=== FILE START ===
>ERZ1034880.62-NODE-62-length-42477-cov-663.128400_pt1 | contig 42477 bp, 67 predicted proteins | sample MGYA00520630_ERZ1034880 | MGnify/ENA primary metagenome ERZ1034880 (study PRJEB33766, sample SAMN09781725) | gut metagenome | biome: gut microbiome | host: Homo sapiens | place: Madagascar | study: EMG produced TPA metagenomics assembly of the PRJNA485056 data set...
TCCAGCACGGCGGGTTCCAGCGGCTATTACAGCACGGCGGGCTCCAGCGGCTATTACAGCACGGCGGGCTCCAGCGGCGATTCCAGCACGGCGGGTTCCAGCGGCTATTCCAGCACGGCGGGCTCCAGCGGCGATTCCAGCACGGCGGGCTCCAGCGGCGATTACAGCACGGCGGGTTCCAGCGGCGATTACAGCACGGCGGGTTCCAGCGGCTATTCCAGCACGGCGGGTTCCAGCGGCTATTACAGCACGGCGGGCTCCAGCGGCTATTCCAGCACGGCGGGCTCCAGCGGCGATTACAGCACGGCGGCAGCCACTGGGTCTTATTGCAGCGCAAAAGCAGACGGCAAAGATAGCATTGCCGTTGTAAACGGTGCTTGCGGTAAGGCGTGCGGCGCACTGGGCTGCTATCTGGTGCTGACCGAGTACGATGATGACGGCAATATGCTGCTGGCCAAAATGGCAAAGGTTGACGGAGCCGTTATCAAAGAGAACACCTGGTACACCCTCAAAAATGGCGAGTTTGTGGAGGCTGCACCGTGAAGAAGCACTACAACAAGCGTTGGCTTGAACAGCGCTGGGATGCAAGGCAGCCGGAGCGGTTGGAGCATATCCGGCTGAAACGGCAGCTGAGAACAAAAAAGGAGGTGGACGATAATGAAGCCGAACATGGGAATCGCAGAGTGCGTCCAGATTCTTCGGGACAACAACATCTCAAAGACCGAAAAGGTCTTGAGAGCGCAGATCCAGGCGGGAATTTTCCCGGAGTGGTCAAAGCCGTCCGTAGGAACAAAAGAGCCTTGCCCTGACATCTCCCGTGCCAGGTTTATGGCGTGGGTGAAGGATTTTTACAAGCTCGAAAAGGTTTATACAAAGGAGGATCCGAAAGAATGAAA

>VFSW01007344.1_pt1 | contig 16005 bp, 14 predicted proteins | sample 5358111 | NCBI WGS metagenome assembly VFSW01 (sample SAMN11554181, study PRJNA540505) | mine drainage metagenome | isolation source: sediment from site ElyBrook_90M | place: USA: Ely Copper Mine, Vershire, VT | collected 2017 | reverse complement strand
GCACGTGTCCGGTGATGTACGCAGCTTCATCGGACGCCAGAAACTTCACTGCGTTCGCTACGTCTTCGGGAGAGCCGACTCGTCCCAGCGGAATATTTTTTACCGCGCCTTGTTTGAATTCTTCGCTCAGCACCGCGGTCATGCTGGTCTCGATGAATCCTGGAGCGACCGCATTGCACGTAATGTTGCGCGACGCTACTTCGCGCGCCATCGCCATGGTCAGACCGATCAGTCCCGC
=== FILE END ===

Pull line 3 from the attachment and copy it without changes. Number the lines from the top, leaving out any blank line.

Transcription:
>VFSW01007344.1_pt1 | contig 16005 bp, 14 predicted proteins | sample 5358111 | NCBI WGS metagenome assembly VFSW01 (sample SAMN11554181, study PRJNA540505) | mine drainage metagenome | isolation source: sediment from site ElyBrook_90M | place: USA: Ely Copper Mine, Vershire, VT | collected 2017 | reverse complement strand